Thanksgiving traditions used to be all about turkey and potatoes on Thursday, with Black Friday shopping early the next morning. As stores begin Black Friday sales earlier and earlier, the shopping mayhem has started to intersect with Thanksgiving itself. This year, a number of business have forgone marketing huge sales in order to promote the fact that they're closed, and giving employees the day off.
Kansas City’s Ukrainian community is small but active, regularly hosting events and get-togethers. Many came during the fallout of the Soviet Union and still have direct ties to their homeland. So for them, this tumultuous year of protest, violence, annexation and war has taken its toll.
Here is a look into the lives of three Kansas City-area Ukrainians and how they manage being so far away from a country and family close to their hearts.
Syria, Liberia and Ukraine are places most Kansas Citians know through news reports. But for immigrants from these countries, headlines aren't the half of it; friends, relatives and even memories remain in places left behind. Sound and stories take us around Kansas City, and around the world, as experts on the transnational experience add perspective.
The sound of a motorcycle revving its engine signaled trouble back when the Shangri-Las sang "Leader of the Pack," but the biker image has grown more nuanced since then. This conversation explores the evolving reality of motorcycle culture in Kansas City.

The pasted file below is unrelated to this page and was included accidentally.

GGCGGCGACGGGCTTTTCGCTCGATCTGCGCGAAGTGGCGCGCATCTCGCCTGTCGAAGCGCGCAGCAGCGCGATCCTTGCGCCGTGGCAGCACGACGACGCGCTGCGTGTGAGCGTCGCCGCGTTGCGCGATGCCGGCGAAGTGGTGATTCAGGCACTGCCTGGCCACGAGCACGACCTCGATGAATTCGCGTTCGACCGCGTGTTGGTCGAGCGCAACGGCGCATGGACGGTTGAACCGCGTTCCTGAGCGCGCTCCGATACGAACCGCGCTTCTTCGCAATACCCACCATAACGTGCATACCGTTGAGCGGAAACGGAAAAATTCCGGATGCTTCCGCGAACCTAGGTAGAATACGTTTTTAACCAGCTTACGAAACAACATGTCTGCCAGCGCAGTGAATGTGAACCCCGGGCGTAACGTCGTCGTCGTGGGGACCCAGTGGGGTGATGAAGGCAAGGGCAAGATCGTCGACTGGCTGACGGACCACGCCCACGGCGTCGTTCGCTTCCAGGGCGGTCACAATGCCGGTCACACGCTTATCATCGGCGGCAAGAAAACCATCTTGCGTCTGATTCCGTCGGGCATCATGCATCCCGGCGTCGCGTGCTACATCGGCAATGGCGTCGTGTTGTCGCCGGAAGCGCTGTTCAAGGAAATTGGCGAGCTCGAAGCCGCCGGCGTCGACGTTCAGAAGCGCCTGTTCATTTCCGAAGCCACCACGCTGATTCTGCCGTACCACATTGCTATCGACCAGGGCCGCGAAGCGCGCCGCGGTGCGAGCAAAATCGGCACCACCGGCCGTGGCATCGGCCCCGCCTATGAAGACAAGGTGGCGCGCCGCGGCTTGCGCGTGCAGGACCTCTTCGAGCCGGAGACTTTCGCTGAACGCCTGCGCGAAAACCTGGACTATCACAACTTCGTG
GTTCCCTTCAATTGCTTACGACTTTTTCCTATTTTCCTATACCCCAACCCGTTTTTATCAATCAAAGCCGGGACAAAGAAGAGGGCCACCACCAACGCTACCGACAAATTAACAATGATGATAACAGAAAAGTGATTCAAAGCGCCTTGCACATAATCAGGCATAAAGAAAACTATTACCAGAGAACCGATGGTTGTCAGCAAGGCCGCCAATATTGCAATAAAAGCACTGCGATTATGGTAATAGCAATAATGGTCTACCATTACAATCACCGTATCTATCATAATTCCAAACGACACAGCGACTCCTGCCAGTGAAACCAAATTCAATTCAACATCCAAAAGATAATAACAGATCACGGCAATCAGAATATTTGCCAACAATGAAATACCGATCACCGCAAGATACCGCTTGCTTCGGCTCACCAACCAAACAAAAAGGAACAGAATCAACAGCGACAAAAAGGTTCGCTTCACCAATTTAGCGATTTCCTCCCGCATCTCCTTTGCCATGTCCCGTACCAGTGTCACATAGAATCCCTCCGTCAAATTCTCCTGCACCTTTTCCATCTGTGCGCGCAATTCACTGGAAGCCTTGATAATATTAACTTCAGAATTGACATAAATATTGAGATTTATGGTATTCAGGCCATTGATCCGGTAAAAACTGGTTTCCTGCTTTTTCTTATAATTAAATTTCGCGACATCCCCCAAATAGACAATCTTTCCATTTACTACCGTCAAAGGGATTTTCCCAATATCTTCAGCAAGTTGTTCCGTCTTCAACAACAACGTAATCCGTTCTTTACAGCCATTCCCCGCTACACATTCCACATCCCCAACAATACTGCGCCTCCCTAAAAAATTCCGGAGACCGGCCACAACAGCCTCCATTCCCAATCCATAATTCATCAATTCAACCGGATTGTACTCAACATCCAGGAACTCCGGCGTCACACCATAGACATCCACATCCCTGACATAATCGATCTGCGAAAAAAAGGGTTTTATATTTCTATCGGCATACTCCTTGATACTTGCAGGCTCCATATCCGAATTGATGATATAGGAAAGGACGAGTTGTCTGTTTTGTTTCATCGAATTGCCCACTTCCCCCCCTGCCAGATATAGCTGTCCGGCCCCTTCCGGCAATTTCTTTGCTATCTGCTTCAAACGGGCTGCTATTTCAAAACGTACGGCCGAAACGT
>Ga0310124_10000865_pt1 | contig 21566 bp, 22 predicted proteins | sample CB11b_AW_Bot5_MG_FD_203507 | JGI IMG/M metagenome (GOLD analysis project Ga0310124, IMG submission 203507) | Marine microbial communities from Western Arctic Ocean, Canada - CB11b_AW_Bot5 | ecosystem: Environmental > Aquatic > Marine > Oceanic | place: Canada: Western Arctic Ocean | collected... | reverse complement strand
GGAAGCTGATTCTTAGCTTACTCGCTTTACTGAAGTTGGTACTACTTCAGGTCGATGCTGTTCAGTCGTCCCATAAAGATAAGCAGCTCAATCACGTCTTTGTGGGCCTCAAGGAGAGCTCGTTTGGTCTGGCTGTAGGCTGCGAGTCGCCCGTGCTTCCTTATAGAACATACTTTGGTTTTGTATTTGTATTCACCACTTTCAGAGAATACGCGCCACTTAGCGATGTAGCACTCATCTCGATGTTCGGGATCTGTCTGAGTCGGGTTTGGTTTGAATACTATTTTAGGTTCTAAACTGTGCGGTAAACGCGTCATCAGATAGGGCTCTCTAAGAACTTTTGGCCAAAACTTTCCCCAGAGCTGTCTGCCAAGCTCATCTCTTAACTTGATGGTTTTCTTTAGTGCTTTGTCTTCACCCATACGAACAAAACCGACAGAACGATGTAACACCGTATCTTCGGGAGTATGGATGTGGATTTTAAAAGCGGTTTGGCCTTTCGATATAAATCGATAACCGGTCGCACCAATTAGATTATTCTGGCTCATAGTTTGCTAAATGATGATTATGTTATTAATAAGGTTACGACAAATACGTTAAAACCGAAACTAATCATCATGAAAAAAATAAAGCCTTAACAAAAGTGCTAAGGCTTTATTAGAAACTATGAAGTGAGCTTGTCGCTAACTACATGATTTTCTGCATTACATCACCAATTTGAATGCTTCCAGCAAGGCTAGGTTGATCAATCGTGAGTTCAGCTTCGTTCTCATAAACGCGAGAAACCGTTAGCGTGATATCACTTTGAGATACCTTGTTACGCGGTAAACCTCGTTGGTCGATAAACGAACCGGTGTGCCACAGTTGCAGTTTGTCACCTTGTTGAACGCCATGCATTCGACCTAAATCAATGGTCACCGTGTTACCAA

In many school districts, immigrant students with low English comprehension aren't always immediately identified as needing ESL (English as a Second Language) courses when they enroll. A new proposal in Kansas City, Missouri would help identify these students earlier so they have access to the assistance they need. We look at this program as well as the latest trends in ESL education.
Who has the power in capitalism? The critics of capitalism say the rich have the upper hand. But author John Hope Bryant thinks the story is more complex than that. He thinks that capitalism works best when it benefits not the few, but the many.
Kyle Hatley arrived in Kansas City to serve as Assistant Artistic Director for the Kansas City Repertory Theatre in April 2008. He drove into town in the midst of a tornado, and he hasn't stopped moving since.